We also have our medical community working in difficult circumstances and likely losing hope for positive change. The emergency department was closed overnight twice in July due to a shortage of physician coverage.

About 800,000 Albertans do not have a family doctor, a situation especially dire in rural areas.

Our community has amazing medical resources, which are easy to take for granted, but a lack of stability under the very foundation of our health care system leaves it in danger of caving in.

“It’s crumbling around us as we speak.”

Dr. Paul Parks, president of the Alberta Medical Association, spoke those words Tuesday morning while sharing the results of a family and rural generalist physician survey conducted last week.

Asked to put the current state of affairs into medical terms, he likened it to a mass casualty that is bleeding out. The bleeding needs to be stopped and the patient stabilized.

Only then, once the chaos has passed, can treatment proceed.

 

We got your bumps and bruises covered advertisement for Osa Remedy'sRx in Pincher Creek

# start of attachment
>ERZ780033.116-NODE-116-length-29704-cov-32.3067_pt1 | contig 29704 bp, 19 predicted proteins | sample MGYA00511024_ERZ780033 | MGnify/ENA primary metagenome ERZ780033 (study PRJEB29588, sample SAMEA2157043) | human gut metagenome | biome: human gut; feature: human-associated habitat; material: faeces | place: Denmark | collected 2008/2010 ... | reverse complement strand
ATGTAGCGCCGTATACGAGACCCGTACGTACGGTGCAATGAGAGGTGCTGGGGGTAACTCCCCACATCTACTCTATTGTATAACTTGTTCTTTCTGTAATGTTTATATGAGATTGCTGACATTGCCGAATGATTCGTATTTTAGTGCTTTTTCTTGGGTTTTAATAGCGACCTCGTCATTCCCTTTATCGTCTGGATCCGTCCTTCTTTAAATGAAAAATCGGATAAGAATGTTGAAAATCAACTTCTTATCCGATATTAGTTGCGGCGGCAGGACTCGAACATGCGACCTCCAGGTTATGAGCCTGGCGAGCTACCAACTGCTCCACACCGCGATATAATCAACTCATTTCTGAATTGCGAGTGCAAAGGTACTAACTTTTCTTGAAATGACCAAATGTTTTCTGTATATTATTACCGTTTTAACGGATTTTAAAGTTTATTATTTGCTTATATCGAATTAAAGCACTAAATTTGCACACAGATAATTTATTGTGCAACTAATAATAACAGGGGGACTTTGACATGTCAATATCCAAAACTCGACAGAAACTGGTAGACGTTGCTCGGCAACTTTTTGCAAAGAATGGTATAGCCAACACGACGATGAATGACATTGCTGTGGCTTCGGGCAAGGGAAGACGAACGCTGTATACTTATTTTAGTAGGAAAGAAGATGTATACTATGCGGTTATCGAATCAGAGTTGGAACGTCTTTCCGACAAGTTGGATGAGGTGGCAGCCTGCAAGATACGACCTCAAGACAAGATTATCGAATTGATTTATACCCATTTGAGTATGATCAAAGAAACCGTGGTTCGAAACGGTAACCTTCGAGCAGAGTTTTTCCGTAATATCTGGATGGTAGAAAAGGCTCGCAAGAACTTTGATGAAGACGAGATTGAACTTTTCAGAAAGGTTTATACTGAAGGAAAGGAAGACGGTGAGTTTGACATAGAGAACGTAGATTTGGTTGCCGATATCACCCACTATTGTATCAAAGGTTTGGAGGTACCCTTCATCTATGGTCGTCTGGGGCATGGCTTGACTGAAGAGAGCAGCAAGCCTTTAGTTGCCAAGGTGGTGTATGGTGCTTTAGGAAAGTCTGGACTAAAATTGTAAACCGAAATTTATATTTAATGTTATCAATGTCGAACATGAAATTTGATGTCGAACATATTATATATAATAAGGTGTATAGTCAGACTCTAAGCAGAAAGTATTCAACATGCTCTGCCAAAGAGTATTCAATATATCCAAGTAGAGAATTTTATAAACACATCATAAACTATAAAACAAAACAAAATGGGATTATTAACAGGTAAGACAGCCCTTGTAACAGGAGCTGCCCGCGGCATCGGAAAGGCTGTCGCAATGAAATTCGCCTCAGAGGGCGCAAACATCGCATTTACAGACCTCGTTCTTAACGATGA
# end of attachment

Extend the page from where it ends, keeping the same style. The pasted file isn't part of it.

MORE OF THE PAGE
About 30 per cent of Alberta doctors participated in the AMA survey. Most have been practising for 11 or more years and 43 per cent are dealing with 1,000 or more patients.

Of respondents, 21 per cent feel their finances can sustain their practices for up to a year, while 20 per cent say they are unlikely to be viable beyond six months and eight per cent say only three months.

While $100 million of federal assistance earmarked for stabilization was announced in December, Parks says “not one cent has flowed to family physicians yet.”

He also noted that financial assistance is available immediately when there are wildfires and other emergencies. The health-care crisis, which physicians and their association have been red-flagging for over a decade, has yet to trigger the same response.